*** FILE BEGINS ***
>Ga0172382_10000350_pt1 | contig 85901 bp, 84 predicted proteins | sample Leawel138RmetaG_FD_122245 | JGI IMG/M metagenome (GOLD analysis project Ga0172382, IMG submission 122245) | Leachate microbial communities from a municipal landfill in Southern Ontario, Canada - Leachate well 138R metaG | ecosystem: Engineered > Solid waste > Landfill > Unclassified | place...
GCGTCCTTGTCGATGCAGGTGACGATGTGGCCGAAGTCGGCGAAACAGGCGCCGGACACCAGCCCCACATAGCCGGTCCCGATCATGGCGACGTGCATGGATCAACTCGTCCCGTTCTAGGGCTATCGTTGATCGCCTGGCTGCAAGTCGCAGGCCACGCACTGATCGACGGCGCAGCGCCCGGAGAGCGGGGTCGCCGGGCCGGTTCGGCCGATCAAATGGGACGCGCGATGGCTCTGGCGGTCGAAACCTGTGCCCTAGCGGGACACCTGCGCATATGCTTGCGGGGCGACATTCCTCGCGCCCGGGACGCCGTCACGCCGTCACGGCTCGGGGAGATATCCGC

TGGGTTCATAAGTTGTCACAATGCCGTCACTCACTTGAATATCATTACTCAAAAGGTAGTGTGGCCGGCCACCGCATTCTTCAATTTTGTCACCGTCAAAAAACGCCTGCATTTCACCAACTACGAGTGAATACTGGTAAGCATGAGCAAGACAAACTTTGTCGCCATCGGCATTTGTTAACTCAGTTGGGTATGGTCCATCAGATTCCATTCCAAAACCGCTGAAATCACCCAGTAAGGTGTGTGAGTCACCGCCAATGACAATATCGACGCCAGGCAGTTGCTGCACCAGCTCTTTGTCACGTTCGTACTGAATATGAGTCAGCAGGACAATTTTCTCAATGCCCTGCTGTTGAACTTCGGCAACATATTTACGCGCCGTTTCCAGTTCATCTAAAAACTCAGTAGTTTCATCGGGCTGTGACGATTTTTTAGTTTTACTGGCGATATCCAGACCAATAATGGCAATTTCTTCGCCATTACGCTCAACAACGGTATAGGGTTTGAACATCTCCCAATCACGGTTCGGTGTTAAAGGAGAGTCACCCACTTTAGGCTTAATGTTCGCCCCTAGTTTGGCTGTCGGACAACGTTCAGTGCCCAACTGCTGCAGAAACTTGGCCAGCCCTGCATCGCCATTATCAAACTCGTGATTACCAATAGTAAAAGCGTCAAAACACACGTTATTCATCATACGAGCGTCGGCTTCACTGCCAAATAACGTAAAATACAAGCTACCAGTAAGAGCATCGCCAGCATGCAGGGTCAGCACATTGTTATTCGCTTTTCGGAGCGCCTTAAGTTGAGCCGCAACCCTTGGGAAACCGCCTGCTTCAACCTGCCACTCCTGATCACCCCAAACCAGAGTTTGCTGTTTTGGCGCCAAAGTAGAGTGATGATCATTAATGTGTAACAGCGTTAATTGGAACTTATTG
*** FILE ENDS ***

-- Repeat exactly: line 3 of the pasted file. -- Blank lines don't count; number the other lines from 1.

TGGGTTCATAAGTTGTCACAATGCCGTCACTCACTTGAATATCATTACTCAAAAGGTAGTGTGGCCGGCCACCGCATTCTTCAATTTTGTCACCGTCAAAAAACGCCTGCATTTCACCAACTACGAGTGAATACTGGTAAGCATGAGCAAGACAAACTTTGTCGCCATCGGCATTTGTTAACTCAGTTGGGTATGGTCCATCAGATTCCATTCCAAAACCGCTGAAATCACCCAGTAAGGTGTGTGAGTCACCGCCAATGACAATATCGACGCCAGGCAGTTGCTGCACCAGCTCTTTGTCACGTTCGTACTGAATATGAGTCAGCAGGACAATTTTCTCAATGCCCTGCTGTTGAACTTCGGCAACATATTTACGCGCCGTTTCCAGTTCATCTAAAAACTCAGTAGTTTCATCGGGCTGTGACGATTTTTTAGTTTTACTGGCGATATCCAGACCAATAATGGCAATTTCTTCGCCATTACGCTCAACAACGGTATAGGGTTTGAACATCTCCCAATCACGGTTCGGTGTTAAAGGAGAGTCACCCACTTTAGGCTTAATGTTCGCCCCTAGTTTGGCTGTCGGACAACGTTCAGTGCCCAACTGCTGCAGAAACTTGGCCAGCCCTGCATCGCCATTATCAAACTCGTGATTACCAATAGTAAAAGCGTCAAAACACACGTTATTCATCATACGAGCGTCGGCTTCACTGCCAAATAACGTAAAATACAAGCTACCAGTAAGAGCATCGCCAGCATGCAGGGTCAGCACATTGTTATTCGCTTTTCGGAGCGCCTTAAGTTGAGCCGCAACCCTTGGGAAACCGCCTGCTTCAACCTGCCACTCCTGATCACCCCAAACCAGAGTTTGCTGTTTTGGCGCCAAAGTAGAGTGATGATCATTAATGTGTAACAGCGTTAATTGGAACTTATTG